It has been a time of reflection on the state of the neighborhood and the challenges facing it and the hardships experienced within the community.  The home visits are also often paired with a children’s class for the children who live there.  We are always warmly greeted by the smallest child, who gathers her brother and sister, and the class begins with songs, stories and memorization of quotes.
And in another part of the cluster, an animator of a junior youth group describes the effect of this activity on the participants.
Junior youth in the Santa Cruz cluster say that initially they decided to become a part of the group because they were friends with the people who were already in the group, and they wanted to be with their friends.  However, as the group progressed, they came to see it as a dynamic force for action to make their own community a better place to live.  They do all sorts of activities together and say that the junior youth group is important for social interaction and community development.
Their favorite recent experiences in the group have been planning service projects, raising money for and learning more about charity organizations.  The junior youth describe the animators as “cool, funny and good role models.”

A conversation between 2 souls

The Ridvan 2010 message of the Universal House of Justice to the Bahá’ís of the world described the direct teaching process as a “conversation between two souls” that ideally continues over time so that “veritable friendships” are formed.  This is a beautiful example of how such a conversation was set up—in this case, a very long distance separated the two individuals.  The regional seeker response coordinator thus contacted another believer (can’t say “local believer” in this case) to respond to the soul who had reached out to the Bahá’ís.  This is also a good example of matching up a teacher and seeker on the basis of shared language and demographics.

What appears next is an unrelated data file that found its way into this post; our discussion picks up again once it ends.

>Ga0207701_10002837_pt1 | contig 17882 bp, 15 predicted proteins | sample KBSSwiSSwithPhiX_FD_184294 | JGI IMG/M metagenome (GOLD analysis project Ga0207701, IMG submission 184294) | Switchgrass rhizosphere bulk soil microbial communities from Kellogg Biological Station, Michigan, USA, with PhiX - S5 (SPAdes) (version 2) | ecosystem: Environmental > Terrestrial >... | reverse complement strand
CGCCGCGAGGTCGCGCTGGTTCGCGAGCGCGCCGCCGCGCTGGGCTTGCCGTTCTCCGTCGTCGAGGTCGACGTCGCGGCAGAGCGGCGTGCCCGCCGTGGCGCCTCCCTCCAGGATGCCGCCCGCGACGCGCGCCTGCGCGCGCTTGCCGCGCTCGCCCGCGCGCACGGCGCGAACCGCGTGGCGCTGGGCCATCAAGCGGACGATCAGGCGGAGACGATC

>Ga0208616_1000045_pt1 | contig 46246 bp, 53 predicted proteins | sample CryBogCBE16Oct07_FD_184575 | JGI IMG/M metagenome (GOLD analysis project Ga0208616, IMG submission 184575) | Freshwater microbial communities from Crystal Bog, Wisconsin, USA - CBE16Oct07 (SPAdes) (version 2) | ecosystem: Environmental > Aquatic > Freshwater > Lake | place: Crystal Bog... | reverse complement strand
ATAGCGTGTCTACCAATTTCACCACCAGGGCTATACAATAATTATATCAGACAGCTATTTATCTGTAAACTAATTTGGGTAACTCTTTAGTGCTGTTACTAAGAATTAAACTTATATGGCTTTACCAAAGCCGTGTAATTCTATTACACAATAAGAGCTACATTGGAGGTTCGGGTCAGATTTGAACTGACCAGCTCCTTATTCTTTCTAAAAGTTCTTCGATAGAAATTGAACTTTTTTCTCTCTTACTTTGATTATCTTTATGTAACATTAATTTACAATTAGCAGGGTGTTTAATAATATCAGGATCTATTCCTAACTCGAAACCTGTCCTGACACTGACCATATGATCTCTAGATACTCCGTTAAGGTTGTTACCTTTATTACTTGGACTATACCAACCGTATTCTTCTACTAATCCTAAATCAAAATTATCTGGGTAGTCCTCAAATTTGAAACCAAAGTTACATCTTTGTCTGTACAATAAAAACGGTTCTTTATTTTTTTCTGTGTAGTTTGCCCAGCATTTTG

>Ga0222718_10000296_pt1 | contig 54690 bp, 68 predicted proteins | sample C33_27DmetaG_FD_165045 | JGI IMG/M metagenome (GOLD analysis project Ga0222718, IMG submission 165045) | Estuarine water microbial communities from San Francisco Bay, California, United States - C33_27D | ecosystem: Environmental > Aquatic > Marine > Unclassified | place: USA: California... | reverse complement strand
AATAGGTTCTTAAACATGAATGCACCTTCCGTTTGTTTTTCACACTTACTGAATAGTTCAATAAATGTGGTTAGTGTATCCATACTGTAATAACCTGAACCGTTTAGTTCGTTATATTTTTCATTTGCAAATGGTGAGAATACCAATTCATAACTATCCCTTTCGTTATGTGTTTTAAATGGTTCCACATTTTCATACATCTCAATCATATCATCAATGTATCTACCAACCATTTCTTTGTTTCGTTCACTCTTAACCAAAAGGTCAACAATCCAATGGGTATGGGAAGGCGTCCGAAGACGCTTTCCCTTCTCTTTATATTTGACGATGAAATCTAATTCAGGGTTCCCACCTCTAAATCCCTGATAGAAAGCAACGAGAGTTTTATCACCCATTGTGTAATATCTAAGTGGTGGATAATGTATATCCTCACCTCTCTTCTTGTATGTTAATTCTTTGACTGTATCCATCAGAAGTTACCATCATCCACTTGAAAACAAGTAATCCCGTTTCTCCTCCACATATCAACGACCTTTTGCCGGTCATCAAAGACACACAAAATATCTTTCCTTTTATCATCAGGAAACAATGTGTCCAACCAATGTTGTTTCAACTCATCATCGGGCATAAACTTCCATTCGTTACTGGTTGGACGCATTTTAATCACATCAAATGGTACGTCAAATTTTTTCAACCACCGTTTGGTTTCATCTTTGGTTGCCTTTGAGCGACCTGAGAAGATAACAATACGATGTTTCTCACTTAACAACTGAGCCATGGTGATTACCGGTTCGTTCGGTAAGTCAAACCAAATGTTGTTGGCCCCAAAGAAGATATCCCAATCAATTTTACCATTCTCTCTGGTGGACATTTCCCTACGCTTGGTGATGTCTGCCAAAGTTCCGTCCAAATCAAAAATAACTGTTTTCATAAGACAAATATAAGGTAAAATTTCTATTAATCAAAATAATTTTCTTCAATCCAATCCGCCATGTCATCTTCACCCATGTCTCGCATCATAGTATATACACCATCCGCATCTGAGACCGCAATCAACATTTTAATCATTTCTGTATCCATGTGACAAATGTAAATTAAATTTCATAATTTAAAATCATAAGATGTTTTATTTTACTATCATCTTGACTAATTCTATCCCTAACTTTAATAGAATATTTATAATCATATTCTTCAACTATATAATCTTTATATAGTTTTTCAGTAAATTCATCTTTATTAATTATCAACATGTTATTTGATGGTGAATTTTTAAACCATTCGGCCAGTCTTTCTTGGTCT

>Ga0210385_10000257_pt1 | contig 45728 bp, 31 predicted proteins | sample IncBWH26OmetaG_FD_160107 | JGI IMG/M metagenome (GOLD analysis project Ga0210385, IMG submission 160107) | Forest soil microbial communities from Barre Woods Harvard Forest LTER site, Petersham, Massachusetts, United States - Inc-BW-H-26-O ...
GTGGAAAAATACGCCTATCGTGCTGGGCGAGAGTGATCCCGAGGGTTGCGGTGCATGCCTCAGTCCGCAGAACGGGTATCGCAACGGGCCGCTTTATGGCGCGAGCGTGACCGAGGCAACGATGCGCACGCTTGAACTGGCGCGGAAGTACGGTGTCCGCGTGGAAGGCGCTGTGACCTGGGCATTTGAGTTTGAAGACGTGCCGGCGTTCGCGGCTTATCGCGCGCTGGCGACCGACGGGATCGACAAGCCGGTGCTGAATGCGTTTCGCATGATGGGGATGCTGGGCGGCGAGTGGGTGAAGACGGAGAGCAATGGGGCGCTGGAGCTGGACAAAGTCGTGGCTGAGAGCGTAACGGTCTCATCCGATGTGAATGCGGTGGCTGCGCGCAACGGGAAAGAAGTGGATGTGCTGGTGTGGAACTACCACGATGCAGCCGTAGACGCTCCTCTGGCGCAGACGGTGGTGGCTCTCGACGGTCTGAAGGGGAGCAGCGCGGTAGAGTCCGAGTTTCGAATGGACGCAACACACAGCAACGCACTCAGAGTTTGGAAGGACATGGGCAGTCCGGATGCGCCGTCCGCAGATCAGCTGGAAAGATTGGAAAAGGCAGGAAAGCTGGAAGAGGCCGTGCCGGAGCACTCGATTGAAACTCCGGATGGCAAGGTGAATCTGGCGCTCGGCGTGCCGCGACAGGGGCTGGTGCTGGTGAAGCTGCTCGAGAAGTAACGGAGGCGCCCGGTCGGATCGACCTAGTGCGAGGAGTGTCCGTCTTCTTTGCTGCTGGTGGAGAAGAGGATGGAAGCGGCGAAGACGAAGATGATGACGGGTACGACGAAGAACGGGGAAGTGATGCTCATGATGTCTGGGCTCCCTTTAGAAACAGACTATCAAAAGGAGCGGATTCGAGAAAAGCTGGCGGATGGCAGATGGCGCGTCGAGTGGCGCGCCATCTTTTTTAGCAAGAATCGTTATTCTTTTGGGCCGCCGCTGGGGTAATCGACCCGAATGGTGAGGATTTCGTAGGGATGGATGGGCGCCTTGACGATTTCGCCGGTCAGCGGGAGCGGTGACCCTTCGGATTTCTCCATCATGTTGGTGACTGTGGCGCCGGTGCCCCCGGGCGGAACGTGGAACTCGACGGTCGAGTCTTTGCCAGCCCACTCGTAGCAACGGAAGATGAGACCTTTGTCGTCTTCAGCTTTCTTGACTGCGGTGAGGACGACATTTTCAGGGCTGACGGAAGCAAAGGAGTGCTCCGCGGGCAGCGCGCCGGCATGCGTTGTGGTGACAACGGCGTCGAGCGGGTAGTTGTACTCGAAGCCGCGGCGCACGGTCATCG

In this email, the regional coordinator prepares the teacher for the conversation:
Dear E,
It was a joy talking to you on the phone this morning about __.  Her husband is a Bahá’í, and had contacted the Web site indicating that she wants to enroll in the Faith.  When J called her a couple of days ago, she spoke briefly with her, but then gave the phone to her husband.  He shared with J that they live in a very isolated area, with no Bahá’ís nearby to personally engage with. . . .

You are providing a wonderful service by phoning their home this evening and having a warm conversation with __ in your own language (since English is not her first language) to determine if she definitely wants to declare.  If this is the case, your happy opportunity will then be to help affirm her belief with those themes we find in Anna's Conversation.  I know you are a dedicated and very experienced teacher, and am honored that you will be helping us in this process.
I feel sure that your wisdom and experience in the teaching field will serve you well as you interact with __ and her husband this evening.  We are not pressing for any particular outcome.  Rather, the intent is to lovingly provide __ with the kind of Bahá’í information she is interested in.
Please feel free to call or email me if you have any questions.  You are all in my prayers.
This email describes the joyful results from that conversation:
Dear E,
Thank you for your wonderful service in forming a bond of friendship with __ and going through the affirming process with her!
Here is a summary of what I noted from your report tonight:  (Please let me know if I missed something.)
You had a nice phone conversation with __, and you learned that she understands the main teachings of the Faith and accepts them.  She has been learning details about Bahá’í life from her husband too, and she had questions for you about prayer, fasting, elections, and meetings Bahá’ís attend.
I understand that you will be keeping in touch with her from time to time.  You and I discussed that you might consider continuing to have conversations of spiritual importance by email, both in English and her native language.
It was a pleasure hearing your story tonight.
Warmest wishes to you,